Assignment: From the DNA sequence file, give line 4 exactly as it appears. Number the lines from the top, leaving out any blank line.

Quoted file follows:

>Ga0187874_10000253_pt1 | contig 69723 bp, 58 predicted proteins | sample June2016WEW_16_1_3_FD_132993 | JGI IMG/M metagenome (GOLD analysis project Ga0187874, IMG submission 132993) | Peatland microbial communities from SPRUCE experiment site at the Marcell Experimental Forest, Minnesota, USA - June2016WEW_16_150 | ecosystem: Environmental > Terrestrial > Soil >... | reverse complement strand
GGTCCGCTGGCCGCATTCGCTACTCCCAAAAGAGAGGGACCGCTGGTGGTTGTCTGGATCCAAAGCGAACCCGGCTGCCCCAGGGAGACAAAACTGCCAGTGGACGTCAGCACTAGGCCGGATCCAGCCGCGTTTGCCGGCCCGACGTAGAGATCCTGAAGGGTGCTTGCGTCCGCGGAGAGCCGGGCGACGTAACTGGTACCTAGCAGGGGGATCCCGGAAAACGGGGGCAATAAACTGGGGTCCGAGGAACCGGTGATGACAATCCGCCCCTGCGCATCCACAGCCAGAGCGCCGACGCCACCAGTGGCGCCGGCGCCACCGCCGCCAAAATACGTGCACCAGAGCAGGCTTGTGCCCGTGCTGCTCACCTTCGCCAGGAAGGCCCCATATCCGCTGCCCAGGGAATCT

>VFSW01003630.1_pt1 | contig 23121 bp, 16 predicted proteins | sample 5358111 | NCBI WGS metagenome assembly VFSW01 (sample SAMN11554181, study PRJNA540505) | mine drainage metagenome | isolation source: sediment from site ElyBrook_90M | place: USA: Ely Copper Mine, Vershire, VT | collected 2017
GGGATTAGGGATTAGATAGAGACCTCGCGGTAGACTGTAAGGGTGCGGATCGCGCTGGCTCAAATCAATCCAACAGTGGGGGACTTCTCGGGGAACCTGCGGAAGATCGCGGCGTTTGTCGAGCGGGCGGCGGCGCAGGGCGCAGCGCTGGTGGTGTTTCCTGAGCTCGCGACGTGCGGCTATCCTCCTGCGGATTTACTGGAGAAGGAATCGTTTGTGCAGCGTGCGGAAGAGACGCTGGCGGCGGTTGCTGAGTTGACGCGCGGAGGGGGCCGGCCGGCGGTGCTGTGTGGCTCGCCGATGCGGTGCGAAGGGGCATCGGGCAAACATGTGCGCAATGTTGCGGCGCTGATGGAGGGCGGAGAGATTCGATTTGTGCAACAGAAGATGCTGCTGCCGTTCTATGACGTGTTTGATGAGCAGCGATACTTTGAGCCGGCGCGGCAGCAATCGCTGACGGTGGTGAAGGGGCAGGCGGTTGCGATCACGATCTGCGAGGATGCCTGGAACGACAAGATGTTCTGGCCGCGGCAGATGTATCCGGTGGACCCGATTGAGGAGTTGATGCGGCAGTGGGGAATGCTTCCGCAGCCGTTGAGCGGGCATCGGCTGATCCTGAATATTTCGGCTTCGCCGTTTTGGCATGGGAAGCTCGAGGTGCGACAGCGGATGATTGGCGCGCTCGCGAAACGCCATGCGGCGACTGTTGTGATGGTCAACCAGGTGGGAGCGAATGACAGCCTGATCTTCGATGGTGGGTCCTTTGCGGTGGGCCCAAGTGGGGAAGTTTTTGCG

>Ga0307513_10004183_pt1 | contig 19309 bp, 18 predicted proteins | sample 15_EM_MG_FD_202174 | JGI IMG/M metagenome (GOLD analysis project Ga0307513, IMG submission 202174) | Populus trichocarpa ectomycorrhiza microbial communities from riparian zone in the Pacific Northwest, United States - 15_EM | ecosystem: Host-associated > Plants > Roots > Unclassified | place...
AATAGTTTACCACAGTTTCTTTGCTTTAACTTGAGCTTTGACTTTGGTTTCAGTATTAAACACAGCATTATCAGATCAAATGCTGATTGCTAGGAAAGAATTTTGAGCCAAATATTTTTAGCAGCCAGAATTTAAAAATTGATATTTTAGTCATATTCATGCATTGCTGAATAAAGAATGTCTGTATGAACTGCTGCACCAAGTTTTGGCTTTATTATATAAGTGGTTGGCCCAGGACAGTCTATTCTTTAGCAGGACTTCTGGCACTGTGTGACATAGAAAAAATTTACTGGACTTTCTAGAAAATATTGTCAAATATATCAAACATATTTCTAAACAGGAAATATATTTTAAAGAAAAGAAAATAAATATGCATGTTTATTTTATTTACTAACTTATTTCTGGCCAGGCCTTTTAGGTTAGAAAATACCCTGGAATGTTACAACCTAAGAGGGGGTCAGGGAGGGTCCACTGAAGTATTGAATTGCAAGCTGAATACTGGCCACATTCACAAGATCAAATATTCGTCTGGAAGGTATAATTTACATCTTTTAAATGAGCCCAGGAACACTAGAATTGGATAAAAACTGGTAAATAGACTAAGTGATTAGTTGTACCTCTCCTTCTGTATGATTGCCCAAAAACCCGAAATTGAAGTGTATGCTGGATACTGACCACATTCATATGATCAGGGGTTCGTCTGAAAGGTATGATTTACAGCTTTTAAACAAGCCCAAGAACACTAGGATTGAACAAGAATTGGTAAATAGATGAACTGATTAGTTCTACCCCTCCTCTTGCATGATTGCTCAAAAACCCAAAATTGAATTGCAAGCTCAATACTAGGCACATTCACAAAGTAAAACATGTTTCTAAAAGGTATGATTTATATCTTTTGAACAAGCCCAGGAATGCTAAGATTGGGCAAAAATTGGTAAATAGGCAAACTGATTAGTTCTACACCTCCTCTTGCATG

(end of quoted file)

GGGATTAGGGATTAGATAGAGACCTCGCGGTAGACTGTAAGGGTGCGGATCGCGCTGGCTCAAATCAATCCAACAGTGGGGGACTTCTCGGGGAACCTGCGGAAGATCGCGGCGTTTGTCGAGCGGGCGGCGGCGCAGGGCGCAGCGCTGGTGGTGTTTCCTGAGCTCGCGACGTGCGGCTATCCTCCTGCGGATTTACTGGAGAAGGAATCGTTTGTGCAGCGTGCGGAAGAGACGCTGGCGGCGGTTGCTGAGTTGACGCGCGGAGGGGGCCGGCCGGCGGTGCTGTGTGGCTCGCCGATGCGGTGCGAAGGGGCATCGGGCAAACATGTGCGCAATGTTGCGGCGCTGATGGAGGGCGGAGAGATTCGATTTGTGCAACAGAAGATGCTGCTGCCGTTCTATGACGTGTTTGATGAGCAGCGATACTTTGAGCCGGCGCGGCAGCAATCGCTGACGGTGGTGAAGGGGCAGGCGGTTGCGATCACGATCTGCGAGGATGCCTGGAACGACAAGATGTTCTGGCCGCGGCAGATGTATCCGGTGGACCCGATTGAGGAGTTGATGCGGCAGTGGGGAATGCTTCCGCAGCCGTTGAGCGGGCATCGGCTGATCCTGAATATTTCGGCTTCGCCGTTTTGGCATGGGAAGCTCGAGGTGCGACAGCGGATGATTGGCGCGCTCGCGAAACGCCATGCGGCGACTGTTGTGATGGTCAACCAGGTGGGAGCGAATGACAGCCTGATCTTCGATGGTGGGTCCTTTGCGGTGGGCCCAAGTGGGGAAGTTTTTGCG